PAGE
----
Sunday, August 15, 2010

JIM DALE'S BIRTHDAY AND REMEMBERING MARILYN MILLER





Today, classic comic actor Jim Dale who was the delightful villain in Walt Disney's "Pete's Dragon" turns seventy-five. Jim is a wonderful character actor who also played a part in the Sherman Brother musical "Busker Alley". More importantly, Jim was also the star of the Cy Coleman, Michael Stewart Broadway musical "Barnum"-- the musical bio pic of the life of carnival showman and con man PT Barnum. Barnum's most famous expression was of course "Never Give A Sucker An Even Break. Marilyn Miller was one of the most popular Broadway musical stars of the 1920s and early 1930s. She was an accomplished tap dancer, singer and actress, but it was the combination of these talents that endeared her to audiences. On stage she usually played rags-to-riches Cinderella characters who lived happily ever after. By contrast her personal life was marked by tragedy and illness, ending in her death at age 37. Dear Marilyn was born Mary Ellen Reynolds in Evansville, Indiana, the youngest daughter of Edwin D. Reynolds, a telephone lineman, and his first wife, the former Ada Lynn Thompson. The tiny, delicate-featured blond beauty was only four years old when, as "Mademoiselle Sugarlump," she debuted at Lakeside Park in Dayton, Ohio as a member of her family's vaudeville act, the Columbian Trio, which then included Marilyn's step-father, Oscar Caro Miller, and two older sisters, Ruth and Claire. They were re-christened the Five Columbians after Marilyn and her mother joined the routine. From their home base in Findlay, Ohio, they toured the Midwest and Europe in variety for ten years, skirting the child labor authorities, before Lee Shubert discovered Marilyn at the Lotus Club in London in 1914.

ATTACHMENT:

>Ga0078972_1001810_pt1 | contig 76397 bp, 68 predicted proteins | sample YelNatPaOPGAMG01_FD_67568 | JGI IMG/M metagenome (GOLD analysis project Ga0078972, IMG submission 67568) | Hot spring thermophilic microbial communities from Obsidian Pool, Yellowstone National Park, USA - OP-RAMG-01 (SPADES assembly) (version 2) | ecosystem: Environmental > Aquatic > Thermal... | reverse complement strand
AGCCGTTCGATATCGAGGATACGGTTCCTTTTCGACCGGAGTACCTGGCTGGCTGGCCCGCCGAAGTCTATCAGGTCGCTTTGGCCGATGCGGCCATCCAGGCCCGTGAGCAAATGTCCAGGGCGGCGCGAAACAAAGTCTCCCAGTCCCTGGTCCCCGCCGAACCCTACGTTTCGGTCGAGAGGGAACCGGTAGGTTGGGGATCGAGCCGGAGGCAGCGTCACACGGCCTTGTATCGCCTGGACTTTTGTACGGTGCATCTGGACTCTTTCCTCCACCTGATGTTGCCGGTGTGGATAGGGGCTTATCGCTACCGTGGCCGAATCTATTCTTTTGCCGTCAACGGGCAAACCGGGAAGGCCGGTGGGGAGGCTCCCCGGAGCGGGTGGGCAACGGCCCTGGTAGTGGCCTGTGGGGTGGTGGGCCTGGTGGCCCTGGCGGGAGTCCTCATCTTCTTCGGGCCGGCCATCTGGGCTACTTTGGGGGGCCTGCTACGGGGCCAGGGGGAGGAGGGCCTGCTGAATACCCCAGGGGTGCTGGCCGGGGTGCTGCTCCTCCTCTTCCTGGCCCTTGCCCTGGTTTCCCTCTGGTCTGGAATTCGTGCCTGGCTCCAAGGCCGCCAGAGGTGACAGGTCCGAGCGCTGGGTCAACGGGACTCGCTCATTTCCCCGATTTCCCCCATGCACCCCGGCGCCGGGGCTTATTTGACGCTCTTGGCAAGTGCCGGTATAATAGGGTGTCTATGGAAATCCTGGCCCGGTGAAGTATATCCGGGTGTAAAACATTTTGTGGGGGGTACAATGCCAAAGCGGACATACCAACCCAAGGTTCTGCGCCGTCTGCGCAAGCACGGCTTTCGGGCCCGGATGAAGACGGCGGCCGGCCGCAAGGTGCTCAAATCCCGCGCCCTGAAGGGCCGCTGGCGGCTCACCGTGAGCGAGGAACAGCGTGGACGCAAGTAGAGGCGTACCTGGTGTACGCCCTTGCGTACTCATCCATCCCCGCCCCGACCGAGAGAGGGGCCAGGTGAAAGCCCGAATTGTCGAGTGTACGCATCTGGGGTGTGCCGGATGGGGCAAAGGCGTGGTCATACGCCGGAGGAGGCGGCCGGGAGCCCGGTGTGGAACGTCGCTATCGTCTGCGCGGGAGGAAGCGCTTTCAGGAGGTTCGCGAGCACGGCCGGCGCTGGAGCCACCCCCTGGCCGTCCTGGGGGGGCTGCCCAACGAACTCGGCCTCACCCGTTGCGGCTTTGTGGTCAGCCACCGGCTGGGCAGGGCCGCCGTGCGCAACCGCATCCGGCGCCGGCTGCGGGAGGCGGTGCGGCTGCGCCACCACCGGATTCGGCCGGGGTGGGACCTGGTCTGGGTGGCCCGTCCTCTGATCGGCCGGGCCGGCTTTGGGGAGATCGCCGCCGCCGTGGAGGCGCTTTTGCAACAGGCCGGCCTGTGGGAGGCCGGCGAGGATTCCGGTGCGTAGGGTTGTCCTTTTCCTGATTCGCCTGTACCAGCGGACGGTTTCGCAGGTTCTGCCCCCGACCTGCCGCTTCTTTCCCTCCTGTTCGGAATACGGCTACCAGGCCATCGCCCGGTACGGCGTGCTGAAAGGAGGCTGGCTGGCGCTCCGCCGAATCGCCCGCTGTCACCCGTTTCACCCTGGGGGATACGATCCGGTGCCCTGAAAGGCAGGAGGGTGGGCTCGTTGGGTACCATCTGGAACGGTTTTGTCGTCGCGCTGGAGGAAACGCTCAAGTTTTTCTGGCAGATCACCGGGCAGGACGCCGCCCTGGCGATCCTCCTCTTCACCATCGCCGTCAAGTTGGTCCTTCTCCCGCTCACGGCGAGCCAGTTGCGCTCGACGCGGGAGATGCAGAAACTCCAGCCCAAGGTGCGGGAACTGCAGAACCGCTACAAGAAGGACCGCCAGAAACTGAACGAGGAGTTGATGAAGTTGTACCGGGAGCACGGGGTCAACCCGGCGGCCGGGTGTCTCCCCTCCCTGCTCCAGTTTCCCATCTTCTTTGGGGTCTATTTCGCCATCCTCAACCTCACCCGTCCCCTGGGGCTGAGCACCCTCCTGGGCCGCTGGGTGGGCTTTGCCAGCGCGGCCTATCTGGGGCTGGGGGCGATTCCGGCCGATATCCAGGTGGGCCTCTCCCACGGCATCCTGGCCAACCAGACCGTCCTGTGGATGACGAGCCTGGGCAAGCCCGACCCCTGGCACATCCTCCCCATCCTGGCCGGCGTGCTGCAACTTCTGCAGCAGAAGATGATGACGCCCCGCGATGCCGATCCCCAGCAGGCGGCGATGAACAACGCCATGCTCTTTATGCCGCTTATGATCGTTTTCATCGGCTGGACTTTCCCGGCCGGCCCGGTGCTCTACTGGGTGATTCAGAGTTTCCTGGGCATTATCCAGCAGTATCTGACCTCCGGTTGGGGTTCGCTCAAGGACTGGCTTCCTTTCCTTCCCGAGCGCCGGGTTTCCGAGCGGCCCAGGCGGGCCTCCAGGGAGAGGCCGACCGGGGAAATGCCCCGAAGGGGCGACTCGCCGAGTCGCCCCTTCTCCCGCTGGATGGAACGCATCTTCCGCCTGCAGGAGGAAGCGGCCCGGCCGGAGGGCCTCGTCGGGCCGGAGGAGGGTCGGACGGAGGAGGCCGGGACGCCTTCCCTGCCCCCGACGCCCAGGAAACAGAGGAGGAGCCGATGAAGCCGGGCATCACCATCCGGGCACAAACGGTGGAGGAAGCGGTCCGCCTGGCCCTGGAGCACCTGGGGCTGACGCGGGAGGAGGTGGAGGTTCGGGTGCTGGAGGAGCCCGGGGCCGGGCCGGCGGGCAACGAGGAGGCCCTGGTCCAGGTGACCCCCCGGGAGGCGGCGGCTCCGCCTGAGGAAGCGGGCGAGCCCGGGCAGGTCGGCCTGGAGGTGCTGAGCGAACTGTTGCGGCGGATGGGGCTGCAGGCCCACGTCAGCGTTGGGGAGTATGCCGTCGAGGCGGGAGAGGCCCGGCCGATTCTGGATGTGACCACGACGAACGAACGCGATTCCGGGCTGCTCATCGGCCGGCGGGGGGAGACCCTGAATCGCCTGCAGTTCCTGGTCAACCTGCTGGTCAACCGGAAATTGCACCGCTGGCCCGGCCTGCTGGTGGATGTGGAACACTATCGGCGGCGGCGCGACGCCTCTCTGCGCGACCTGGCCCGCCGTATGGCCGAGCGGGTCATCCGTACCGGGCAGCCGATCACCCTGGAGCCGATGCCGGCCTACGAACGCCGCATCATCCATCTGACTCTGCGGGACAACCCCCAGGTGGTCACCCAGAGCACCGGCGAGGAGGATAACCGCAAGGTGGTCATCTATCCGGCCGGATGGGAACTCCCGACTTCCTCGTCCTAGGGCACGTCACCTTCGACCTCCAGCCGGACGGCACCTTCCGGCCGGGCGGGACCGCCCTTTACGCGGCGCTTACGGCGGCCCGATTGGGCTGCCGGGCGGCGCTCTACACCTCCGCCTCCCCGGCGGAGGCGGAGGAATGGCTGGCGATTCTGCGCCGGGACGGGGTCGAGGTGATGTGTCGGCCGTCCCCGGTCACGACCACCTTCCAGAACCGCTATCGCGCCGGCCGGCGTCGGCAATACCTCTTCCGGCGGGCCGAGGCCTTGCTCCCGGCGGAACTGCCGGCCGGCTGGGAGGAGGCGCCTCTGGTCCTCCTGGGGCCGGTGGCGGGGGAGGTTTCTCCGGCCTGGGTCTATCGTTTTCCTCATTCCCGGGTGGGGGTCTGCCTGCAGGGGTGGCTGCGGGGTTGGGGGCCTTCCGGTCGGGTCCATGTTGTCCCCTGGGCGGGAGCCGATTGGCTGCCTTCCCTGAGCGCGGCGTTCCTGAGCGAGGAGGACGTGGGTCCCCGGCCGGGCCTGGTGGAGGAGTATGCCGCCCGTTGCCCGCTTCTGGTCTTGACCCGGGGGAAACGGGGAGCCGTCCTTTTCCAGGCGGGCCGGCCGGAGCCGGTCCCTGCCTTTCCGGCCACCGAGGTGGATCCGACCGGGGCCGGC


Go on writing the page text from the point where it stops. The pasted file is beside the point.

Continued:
Miller appeared for the Shuberts in the 1914 and 1915 editions of The Passing Show, a Broadway revue at the Winter Garden Theatre, as well as in The Show of Wonders (1916) and Fancy Free (1918). But it was Florenz Ziegfeld who made her a star after she performed in his Ziegfeld Follies of 1918, at the famed New Amsterdam Theatre on 42nd Street with music by Irving Berlin. Sharing billing with Eddie Cantor, Will Rogers and W.C. Fields, she brought the house down with her impersonation of Ziegfeld's wife, Billie Burke, in a number entitled Mine Was a Marriage of Convenience. Tomorrow is our big day trying to convince the sharp pencil boys that John Nugent and I can make a theatre company fly. Our meeting is at 10:30 am. Think well of us and say a prayer. We've prepared all the charts that sharp pencil people love to see. So off to church today for some time with God-- He can make this so wonderful
!